The tendency for energy prices to spike at the time of the system peak has mirrored changes in the amount of excess capacity. When the margin of excess unforced capacity was quite low, between 2000 and 2002, hourly day-ahead prices even in upstate New York were much more prone to price spikes in the summer. For example, the day-ahead hourly price in the Albany capital region spiked to more than $1.40 a kWh in the summer of 2000 and rose near the newly imposed $1/kWh price cap during the summer of 2001. The hourly day-ahead price also was quite volatile during the summer of 2002. The more muted behavior since 2003 by hourly prices during summer peak hours coincides with the jump in excess unforced capacity to the 20-percent level. The excess in generating capacity state-wide has had a smaller damping impact on the hourly day-ahead price for electricity in New York City and on Long Island, because those markets have location restrictions that reduce the number of generators qualified to participate. This increases the potential for scarcity prices in those markets.
Ultimately the most straightforward way to solve the problem of missing price signals is to eliminate the generation adequacy standard, capacity payments and the administrative demand curve for capacity. But policy makers are reluctant to abandon these mechanisms until they are confident that demand-side resources are as reliable as generation resources and will fully participate in the day-ahead price discovery process.
Boosting this confidence will require more than installing interval meters and extending MHP programs. It also will require clear evidence that a sufficient proportion of customers have made their operations flexible enough to curb use at the time of the system peak. Such investments only can be justified and likely to occur, if the hourly retail prices that customers face are sufficiently high for a sufficient number of hours. This creates a Catch-22: Hourly pricing customers are not likely to invest in the equipment and processes needed to enable demand response unless they are subject to significant hourly price signals. But significant hourly price signals at the time of the system peak are not likely to be forthcoming until policy makers dial back the minimum capacity requirement and the capacity demand curve. And for this to happen there would have to be evidence that a significant portion of customer load has the operating flexibility to reliably respond to hourly price signals.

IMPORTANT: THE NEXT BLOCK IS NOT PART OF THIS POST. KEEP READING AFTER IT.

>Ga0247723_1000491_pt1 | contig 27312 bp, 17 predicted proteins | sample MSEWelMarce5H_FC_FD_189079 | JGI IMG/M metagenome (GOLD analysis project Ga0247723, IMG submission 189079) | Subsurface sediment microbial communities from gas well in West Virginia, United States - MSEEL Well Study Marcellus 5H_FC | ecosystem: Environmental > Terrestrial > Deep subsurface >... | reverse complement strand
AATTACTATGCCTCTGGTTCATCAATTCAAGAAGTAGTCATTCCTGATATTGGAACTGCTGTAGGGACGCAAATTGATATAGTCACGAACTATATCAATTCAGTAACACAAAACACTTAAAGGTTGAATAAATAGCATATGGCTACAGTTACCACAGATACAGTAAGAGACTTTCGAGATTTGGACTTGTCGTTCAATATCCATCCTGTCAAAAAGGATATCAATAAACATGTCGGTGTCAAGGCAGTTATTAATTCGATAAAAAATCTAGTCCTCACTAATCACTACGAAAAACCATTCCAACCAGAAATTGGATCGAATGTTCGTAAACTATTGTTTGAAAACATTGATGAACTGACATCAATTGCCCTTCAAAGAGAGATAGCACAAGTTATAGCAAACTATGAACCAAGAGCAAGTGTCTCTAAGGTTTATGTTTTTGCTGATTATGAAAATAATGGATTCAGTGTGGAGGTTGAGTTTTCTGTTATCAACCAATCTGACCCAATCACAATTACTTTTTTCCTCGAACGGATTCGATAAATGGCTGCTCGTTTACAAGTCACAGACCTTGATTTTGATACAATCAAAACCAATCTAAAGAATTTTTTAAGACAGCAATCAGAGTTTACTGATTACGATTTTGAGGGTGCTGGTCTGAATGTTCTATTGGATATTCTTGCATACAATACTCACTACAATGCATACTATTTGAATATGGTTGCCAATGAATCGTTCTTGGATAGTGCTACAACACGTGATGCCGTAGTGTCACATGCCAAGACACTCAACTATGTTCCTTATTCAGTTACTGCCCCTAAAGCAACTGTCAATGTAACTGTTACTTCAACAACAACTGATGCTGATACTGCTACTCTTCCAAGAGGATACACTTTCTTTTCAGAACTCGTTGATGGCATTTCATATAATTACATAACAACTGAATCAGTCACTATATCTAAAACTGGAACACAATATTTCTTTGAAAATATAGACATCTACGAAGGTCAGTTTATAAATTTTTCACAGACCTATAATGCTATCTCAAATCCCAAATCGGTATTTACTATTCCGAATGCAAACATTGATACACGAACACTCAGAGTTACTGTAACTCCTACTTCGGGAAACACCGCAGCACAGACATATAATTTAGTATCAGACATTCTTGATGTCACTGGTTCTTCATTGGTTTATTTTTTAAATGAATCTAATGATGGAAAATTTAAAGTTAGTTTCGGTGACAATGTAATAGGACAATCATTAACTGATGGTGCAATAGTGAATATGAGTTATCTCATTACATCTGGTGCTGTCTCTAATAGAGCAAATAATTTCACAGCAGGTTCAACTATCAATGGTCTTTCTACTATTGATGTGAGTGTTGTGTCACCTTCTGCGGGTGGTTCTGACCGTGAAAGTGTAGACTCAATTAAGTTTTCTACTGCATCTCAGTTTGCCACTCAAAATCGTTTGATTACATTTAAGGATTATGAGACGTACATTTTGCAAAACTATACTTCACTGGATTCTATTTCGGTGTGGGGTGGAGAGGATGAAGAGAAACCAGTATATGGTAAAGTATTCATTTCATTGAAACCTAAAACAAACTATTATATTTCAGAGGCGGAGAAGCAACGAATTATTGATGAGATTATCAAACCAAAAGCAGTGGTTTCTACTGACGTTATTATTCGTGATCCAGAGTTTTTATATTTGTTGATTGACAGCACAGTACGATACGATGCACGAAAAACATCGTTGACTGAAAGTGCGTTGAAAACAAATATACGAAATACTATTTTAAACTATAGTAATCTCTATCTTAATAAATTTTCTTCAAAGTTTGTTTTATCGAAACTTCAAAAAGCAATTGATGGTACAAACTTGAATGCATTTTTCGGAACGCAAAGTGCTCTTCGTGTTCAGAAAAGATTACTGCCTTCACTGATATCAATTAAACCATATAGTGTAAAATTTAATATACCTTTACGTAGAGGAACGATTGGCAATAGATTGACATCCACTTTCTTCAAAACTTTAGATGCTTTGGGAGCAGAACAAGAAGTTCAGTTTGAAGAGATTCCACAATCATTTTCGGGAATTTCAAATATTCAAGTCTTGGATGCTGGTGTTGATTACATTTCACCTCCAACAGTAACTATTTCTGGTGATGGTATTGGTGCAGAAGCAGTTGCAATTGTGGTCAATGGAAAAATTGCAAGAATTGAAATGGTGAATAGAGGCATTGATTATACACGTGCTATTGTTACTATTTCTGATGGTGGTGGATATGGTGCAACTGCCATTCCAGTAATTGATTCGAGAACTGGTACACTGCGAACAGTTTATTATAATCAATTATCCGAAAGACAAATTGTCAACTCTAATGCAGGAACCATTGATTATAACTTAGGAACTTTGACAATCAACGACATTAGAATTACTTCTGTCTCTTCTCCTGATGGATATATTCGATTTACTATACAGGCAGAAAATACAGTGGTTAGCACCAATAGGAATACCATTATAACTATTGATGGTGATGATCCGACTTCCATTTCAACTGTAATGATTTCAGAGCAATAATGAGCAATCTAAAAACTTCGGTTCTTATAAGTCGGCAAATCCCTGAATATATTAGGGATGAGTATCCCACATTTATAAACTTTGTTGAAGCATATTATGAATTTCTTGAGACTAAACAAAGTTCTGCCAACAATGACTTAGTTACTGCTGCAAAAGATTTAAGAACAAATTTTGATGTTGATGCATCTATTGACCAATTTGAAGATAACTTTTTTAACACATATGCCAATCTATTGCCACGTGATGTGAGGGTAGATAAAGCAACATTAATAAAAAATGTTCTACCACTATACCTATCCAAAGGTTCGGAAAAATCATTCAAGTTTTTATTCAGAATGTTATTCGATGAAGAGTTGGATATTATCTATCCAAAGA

Some suggest the answer is to simply pass through the NYISO’s hourly real-time price to customers, since real-time prices considerably are more volatile than day-ahead prices. Indeed, the hourly real-time price in the Albany region peaked at $1.04 in 2006 and $1.29 in 2007. But despite the volatility, the real-time price is no more likely to send a strong signal at the time of the system peak than is the day-ahead price (see Figure 3). For example, the annual peak in the hourly real-time price in 2007 occurred at 5 p.m. on October 18, 2007, when the electric system load was far below the summer peak. More important, the hourly real-time price is posted at the end of each hour, so whatever signal the real-time price contains occurs after customers already have consumed energy. Studies show that customers subject to an hourly real-time price for default commodity service are more likely to seek out hedged commodity service to escape the volatility and stochastic nature of real-time prices.4 In contrast, customers subject to day-ahead hourly price for their default service are more likely to remain on this service, and modify usage in response to price signals, because they know in advance what cost they will avoid by curtailing or shifting load.
If we accept the premise that capacity requirements, the capacity market and the administrative demand curve are here to stay, there is still a promising way to send strong and persistent signals to customers at the time of the system-peak. Utilities can collect capacity costs in their retail commodity rates in a way that more accurately reflects when these capacity costs are incurred, and that reflects the role that customers play in driving capacity costs higher. To quote Paul Joskow, a leading figure in wholesale market design “It matters how capacity payments are reflected in retail prices.”5
In large part, capacity costs in New York are determined by the amount of electricity that customers jointly demand during the hour of the system peak, since each LSE must purchase enough unforced capacity for the next year to cover the peak demand of their customers in that hour plus a minimum reserve margin.6 LSEs can collect these costs from customers however they see fit. They generally choose to do so in a manner that ensures that capacity inflows from customers match monthly capacity payments to generators in order to mitigate the risk of non-recovery. Establishing a rate design that sends a strong price signal to customers at the time of the system peak appears to be less of a concern. But it seems apparent that each utility simply could modify its existing approach to address this situation, and in so doing help to realize the ultimate goal of dynamic-pricing programs, which is curbing load at the time of the system peak.